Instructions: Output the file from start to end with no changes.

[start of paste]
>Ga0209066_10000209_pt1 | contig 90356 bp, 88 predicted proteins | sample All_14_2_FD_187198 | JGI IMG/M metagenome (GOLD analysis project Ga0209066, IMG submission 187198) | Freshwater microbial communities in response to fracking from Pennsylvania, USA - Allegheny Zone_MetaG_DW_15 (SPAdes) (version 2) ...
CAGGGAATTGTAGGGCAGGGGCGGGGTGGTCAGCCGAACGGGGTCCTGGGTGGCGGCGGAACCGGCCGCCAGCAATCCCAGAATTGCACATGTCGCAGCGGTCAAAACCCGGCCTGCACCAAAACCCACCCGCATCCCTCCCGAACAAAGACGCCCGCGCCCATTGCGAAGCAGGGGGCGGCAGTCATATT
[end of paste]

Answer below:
>Ga0209066_10000209_pt1 | contig 90356 bp, 88 predicted proteins | sample All_14_2_FD_187198 | JGI IMG/M metagenome (GOLD analysis project Ga0209066, IMG submission 187198) | Freshwater microbial communities in response to fracking from Pennsylvania, USA - Allegheny Zone_MetaG_DW_15 (SPAdes) (version 2) ...
CAGGGAATTGTAGGGCAGGGGCGGGGTGGTCAGCCGAACGGGGTCCTGGGTGGCGGCGGAACCGGCCGCCAGCAATCCCAGAATTGCACATGTCGCAGCGGTCAAAACCCGGCCTGCACCAAAACCCACCCGCATCCCTCCCGAACAAAGACGCCCGCGCCCATTGCGAAGCAGGGGGCGGCAGTCATATT